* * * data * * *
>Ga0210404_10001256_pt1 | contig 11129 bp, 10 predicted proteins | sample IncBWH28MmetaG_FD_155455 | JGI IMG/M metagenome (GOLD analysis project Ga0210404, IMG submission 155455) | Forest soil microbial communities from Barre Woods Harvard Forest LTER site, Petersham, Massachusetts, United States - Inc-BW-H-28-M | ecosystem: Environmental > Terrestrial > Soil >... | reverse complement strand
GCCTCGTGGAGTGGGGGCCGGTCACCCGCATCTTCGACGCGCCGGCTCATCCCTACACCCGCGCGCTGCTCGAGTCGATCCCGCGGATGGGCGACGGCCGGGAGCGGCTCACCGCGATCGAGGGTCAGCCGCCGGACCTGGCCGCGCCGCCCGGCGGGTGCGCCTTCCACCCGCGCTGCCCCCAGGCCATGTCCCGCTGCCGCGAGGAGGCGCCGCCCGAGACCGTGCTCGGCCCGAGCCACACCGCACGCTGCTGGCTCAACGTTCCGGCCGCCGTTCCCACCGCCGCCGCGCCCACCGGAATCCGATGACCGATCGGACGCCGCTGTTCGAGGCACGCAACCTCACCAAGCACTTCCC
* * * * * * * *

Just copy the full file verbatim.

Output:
>Ga0210404_10001256_pt1 | contig 11129 bp, 10 predicted proteins | sample IncBWH28MmetaG_FD_155455 | JGI IMG/M metagenome (GOLD analysis project Ga0210404, IMG submission 155455) | Forest soil microbial communities from Barre Woods Harvard Forest LTER site, Petersham, Massachusetts, United States - Inc-BW-H-28-M | ecosystem: Environmental > Terrestrial > Soil >... | reverse complement strand
GCCTCGTGGAGTGGGGGCCGGTCACCCGCATCTTCGACGCGCCGGCTCATCCCTACACCCGCGCGCTGCTCGAGTCGATCCCGCGGATGGGCGACGGCCGGGAGCGGCTCACCGCGATCGAGGGTCAGCCGCCGGACCTGGCCGCGCCGCCCGGCGGGTGCGCCTTCCACCCGCGCTGCCCCCAGGCCATGTCCCGCTGCCGCGAGGAGGCGCCGCCCGAGACCGTGCTCGGCCCGAGCCACACCGCACGCTGCTGGCTCAACGTTCCGGCCGCCGTTCCCACCGCCGCCGCGCCCACCGGAATCCGATGACCGATCGGACGCCGCTGTTCGAGGCACGCAACCTCACCAAGCACTTCCC